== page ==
Children, health and wireless radiation

Wireless radiation could have harmful effects on children’s development and health. This is the conclusion of a new scientific paper recently published by a group of scientific experts.

In it, the authors provide evidence linking wireless radiation with cancer and impacts on brain development, memory and reproduction. They also refer to effects on oxidative stress, DNA damage, cardiomyopathy, carcinogenicity, sperm damage, memory damage and neurological effects.

The paper was written by experts in medicine, epidemiology, toxicology, physics, biochemical engineering and public health who collectively have published more than 1,000 papers.

They point out that children are exposed to a large and growing number of wireless devices, none of which have been tested for safety on children. Further, their brains and organs have been shown to absorb far more radiation than those of adults. ‘Children absorb proportionally more RFR than adults; about 2-fold greater in the pediatric cerebellum, ten-fold greater in the bone marrow of the skull and up to 30-fold greater in the hippocampus. Children’s eyes can absorb 2- to almost 5-fold higher doses than adults,’ the authors say. Further, ‘Children’s brain and body tissues have a higher dielectric constant, a measurement of the ease with which electromagnetic fields can move through different media.’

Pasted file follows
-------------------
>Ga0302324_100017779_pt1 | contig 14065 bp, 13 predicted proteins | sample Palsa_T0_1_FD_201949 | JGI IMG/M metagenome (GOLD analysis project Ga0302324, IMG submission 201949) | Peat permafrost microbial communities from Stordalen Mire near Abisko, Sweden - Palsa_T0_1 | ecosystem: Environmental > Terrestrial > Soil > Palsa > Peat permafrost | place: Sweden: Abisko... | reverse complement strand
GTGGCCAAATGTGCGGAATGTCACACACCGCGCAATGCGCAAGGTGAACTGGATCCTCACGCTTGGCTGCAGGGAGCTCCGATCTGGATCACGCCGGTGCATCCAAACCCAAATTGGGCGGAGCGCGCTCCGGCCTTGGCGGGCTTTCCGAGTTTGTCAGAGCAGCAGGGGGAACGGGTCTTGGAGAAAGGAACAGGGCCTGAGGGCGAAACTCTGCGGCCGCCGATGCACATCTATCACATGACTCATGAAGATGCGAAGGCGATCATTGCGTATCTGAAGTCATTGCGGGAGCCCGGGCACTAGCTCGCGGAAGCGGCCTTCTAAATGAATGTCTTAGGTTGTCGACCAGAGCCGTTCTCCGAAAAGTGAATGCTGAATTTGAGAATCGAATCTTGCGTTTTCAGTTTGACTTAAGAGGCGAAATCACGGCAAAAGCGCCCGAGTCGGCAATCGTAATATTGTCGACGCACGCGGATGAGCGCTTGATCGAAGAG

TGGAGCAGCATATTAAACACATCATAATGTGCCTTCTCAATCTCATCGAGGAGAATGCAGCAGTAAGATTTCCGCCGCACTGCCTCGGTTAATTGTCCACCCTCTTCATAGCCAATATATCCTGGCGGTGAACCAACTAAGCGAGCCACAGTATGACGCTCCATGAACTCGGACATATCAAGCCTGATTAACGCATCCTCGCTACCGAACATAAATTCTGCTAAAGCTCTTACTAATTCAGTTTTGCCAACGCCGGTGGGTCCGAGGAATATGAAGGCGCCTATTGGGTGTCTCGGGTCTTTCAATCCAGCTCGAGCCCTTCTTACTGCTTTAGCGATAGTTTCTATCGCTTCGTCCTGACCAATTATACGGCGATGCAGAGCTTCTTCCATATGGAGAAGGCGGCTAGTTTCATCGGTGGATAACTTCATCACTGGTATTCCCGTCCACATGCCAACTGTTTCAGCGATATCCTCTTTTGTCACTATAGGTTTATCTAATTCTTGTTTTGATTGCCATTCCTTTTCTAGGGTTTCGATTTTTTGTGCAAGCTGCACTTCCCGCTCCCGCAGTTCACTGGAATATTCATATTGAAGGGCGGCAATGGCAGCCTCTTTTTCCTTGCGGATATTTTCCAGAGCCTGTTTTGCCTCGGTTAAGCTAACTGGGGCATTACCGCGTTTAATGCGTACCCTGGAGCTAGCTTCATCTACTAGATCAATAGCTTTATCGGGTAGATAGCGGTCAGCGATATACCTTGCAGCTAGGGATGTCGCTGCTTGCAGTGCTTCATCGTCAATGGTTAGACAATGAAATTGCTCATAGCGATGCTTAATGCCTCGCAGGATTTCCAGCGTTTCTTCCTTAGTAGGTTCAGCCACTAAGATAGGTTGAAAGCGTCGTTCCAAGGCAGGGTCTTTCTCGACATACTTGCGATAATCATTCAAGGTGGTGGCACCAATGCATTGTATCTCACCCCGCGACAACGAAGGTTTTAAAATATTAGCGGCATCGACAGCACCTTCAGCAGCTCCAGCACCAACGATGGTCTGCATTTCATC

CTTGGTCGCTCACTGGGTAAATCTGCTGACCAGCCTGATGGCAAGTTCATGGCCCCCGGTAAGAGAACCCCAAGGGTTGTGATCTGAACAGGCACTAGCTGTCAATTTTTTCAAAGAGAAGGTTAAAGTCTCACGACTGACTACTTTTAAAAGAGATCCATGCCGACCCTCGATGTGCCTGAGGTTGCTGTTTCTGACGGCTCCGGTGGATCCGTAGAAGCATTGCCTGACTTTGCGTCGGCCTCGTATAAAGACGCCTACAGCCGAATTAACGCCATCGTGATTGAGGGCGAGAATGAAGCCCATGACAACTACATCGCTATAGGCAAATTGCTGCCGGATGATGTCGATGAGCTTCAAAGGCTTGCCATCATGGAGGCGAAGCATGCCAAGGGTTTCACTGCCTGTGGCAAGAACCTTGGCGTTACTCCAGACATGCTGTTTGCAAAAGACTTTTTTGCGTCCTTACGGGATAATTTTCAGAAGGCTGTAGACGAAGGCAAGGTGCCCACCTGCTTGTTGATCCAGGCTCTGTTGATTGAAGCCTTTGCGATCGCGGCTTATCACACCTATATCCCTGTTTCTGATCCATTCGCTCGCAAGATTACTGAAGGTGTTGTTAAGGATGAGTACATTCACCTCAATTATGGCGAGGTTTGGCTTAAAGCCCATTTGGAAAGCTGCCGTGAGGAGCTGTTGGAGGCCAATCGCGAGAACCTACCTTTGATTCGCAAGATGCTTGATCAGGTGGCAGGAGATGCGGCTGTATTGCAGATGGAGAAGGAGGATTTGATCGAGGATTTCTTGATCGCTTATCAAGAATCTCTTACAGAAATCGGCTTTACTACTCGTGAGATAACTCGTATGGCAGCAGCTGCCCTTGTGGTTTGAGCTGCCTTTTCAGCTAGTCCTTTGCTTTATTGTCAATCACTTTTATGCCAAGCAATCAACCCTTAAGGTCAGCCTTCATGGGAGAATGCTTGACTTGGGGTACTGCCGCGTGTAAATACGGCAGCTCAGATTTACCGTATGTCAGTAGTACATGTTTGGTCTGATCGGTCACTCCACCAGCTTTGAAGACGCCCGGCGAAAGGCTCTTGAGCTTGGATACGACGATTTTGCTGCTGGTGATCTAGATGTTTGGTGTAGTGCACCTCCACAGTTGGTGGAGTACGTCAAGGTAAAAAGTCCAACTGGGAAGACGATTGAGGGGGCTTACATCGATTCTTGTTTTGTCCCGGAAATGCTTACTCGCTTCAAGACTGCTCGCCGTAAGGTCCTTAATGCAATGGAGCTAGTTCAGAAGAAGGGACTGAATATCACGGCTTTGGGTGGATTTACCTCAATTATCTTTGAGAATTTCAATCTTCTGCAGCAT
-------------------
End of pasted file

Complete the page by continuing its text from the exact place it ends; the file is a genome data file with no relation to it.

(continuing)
The authors say that young people are particularly vulnerable to wireless radiation. ‘Pregnancy, infancy, and childhood are periods of critical susceptibility, especially for the brain, which is developing rapidly. Children have a faster rate of neuronal cell growth and the fatty protective sheath of myelin is not fully formed until the mid-20s. Even very low levels of an environmental exposure early in development can have lifelong implications for neurodevelopment. Stem cells are more active in children and have been found to be more sensitive to wireless frequencies than differentiated cells.’

The new paper provides evidence showing that the growing foetus is particularly vulnerable. ‘In both animals and humans, prenatal EMF exposures have been linked with impaired development of structures and functions of the brain, as well as the reproductive organs and reproductive capacity of offspring,’ it says. It moreover shows that prenatal exposures can have harmful effects on the central nervous system and can alter behaviour and cognition in the offspring.

The authors also draw attention to the worrying link between mobile phone radiation and brain tumours in children. They say, ‘Despite major limitations in design, the Mobikids study of cell phone use in Canadian children reported a doubled risk of glioblastoma multiforme from using cell phones, a risk that should provide a sobering message to those that seek to prevent such disease from occurring in the first place.’

Further, wireless radiation adversely affects the endocrine system. ‘RFR has all the classic hallmarks of endocrine disruptors that affect reproduction, development of the hypothalamic-pituitary-gonadal axis (HPG) and alter normal male and female reproductive endpoints,’ the authors write.